UPDATE 1-Mexican sugar producers no threat to U.S. industry-lawyer

(Adds background, lawyer for U.S. industry, Mexico embassy)

WASHINGTON, April 18 (Reuters) - Mexican sugar producers pose no threat to the U.S. sugar industry, their lawyer said on Friday, rejecting a charge that Mexican sugar is being dumped in the United States and unfairly benefits from government subsidies.

In a petition to the U.S. International Trade Commission, which experts have called the first of its kind, U.S. sugar producers said that below-cost and subsidized Mexican imports would cost them nearly $1 billion in net income in 2013-14.

But Irwin Altschuler from law firm Greenberg Traurig said Mexican producers were not to blame for a drop in sugar prices and the U.S. sugar industry remained profitable.

"The past three years have been the most profitable in the history of the U.S. industry," he told the ITC.

U.S. sugar producers, however, said low prices were threatening the survival of many sugar cane and sugar beet growers given the glut of sugar on global markets.

The tightly controlled U.S. sugar industry has strict caps on imports - except for those from Mexico, which has unlimited, duty-free access under the North American Free Trade Agreement.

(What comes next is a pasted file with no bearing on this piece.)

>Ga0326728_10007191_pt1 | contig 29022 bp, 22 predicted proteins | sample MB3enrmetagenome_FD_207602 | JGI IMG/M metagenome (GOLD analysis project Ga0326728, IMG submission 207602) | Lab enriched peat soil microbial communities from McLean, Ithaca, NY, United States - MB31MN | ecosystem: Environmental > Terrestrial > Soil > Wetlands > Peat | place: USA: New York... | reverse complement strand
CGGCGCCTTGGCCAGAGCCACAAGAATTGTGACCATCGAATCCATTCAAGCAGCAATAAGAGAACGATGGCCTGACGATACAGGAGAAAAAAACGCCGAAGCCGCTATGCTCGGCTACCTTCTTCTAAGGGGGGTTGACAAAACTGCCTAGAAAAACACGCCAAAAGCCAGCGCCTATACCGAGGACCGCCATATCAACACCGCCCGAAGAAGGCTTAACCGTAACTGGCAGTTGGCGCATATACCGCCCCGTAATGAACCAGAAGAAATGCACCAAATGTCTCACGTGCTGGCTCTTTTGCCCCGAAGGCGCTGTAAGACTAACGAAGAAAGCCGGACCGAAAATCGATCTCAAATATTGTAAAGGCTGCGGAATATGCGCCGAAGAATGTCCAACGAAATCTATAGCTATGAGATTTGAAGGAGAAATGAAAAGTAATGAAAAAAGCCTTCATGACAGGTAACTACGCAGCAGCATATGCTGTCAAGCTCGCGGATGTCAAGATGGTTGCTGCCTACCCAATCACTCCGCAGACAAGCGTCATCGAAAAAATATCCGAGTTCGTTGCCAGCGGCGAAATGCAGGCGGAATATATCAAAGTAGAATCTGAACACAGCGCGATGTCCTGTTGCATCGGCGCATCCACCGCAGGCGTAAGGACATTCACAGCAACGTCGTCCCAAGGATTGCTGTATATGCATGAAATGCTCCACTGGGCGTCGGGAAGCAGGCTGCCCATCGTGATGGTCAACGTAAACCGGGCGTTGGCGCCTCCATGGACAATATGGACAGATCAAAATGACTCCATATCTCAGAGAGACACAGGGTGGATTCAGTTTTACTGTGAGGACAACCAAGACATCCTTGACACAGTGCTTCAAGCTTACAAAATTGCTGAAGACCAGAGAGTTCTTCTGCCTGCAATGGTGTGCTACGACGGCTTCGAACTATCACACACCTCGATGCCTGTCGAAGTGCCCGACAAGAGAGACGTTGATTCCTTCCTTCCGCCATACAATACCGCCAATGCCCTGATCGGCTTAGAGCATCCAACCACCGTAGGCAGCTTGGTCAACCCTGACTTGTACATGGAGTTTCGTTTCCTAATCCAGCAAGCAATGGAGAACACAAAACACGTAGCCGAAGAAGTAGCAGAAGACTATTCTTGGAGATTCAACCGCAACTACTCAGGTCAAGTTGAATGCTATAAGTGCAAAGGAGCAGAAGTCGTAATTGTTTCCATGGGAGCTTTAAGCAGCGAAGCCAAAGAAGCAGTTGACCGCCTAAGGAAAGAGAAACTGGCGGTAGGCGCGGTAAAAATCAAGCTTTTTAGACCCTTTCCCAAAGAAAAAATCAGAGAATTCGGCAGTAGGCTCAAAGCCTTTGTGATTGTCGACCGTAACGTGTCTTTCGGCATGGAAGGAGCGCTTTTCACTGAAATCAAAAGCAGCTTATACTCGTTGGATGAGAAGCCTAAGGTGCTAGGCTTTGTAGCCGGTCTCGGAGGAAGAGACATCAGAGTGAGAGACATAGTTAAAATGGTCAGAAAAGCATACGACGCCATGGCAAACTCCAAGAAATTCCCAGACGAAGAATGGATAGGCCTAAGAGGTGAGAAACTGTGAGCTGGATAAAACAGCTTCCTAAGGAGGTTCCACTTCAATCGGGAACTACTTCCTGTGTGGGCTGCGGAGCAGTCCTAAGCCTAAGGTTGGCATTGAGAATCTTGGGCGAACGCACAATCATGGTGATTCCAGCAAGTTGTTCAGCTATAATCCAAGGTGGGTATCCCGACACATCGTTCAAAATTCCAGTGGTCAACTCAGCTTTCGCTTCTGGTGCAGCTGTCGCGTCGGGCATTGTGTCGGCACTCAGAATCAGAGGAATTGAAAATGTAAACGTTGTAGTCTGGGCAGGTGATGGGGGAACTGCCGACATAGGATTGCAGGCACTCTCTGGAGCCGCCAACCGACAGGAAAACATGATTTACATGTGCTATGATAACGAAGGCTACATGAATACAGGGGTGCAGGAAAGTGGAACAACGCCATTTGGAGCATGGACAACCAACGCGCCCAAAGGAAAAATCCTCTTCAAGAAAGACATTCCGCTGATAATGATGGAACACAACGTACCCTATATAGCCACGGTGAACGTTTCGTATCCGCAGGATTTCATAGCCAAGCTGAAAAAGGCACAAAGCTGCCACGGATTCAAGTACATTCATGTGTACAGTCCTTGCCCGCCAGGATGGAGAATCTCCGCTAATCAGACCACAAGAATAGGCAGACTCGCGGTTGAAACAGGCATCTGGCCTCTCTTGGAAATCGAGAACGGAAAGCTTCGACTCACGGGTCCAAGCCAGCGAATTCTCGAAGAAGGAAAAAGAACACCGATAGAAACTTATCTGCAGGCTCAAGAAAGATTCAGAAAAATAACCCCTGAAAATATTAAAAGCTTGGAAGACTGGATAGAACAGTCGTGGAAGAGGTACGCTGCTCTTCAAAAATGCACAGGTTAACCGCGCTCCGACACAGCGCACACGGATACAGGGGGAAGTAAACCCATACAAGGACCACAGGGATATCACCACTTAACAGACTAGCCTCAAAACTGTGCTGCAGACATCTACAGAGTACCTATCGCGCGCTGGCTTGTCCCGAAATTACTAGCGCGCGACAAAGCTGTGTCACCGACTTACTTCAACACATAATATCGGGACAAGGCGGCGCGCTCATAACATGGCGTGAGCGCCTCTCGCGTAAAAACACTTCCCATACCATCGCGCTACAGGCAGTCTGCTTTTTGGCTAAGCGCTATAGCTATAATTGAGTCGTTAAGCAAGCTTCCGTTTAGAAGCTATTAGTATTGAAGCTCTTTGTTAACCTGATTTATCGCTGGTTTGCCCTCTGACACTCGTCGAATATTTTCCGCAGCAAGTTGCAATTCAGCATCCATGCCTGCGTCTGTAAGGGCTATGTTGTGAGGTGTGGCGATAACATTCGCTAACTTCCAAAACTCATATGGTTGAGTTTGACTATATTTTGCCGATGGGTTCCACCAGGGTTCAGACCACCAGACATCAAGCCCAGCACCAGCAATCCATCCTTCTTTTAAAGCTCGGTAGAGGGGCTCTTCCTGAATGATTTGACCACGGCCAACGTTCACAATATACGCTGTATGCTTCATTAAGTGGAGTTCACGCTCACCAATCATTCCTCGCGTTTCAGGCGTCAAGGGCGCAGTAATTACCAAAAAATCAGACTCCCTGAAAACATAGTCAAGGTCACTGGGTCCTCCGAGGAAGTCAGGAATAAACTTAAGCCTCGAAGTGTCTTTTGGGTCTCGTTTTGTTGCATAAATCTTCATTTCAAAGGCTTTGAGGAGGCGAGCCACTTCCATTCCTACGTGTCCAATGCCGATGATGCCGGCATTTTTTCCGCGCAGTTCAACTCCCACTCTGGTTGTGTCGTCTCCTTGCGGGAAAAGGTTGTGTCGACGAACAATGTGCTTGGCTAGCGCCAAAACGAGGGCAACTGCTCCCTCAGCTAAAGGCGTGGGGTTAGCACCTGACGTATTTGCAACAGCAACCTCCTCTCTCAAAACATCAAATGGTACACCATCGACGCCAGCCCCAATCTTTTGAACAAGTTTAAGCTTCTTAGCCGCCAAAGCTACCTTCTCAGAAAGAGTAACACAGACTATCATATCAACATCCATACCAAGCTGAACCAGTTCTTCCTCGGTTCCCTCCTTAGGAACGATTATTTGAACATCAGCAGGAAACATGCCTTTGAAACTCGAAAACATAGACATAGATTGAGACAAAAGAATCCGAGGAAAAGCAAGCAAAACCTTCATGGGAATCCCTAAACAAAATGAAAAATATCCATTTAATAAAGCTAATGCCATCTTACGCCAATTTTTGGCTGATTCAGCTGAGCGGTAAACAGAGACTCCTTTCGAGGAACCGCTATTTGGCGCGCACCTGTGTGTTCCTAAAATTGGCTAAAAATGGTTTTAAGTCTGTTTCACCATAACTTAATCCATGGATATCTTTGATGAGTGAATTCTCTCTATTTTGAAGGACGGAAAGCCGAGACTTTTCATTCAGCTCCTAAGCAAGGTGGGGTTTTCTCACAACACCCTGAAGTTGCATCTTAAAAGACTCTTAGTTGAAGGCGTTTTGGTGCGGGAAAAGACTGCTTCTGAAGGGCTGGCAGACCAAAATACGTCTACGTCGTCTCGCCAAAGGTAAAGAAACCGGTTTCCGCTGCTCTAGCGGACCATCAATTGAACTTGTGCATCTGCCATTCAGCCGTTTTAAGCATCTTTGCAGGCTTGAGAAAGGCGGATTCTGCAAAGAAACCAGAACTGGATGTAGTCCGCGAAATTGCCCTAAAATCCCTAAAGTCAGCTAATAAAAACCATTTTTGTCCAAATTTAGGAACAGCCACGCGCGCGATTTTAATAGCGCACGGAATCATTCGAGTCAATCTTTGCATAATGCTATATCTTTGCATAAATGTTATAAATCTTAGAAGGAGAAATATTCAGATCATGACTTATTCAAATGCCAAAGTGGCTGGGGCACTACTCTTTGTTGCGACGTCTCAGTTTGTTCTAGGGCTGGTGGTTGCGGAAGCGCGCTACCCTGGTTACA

"NAFTA is not a license to dump and subsidize sugar and cause material injury to the domestic sugar industry," said Robert Cassidy, from Cassidy Levy Kent, representing the American Sugar Coalition.

"Mexico is exploiting its status under NAFTA."

The U.S. growers said Mexican sugar imports more than doubled in the last year to a record high, pushing prices to a decade low.

Kenneth Smith Ramos, head of the trade office at the Mexican embassy in Washington, said Mexico had taken steps to divert sugar away from the U.S. market.

"A temporary fluctuation in market conditions should not be used as an excuse to impose what could become a long-lasting trade barrier," he said at the ITC.

(Reporting by Krista Hughes; Editing by Chizu Nomiyama and Andrea Ricci)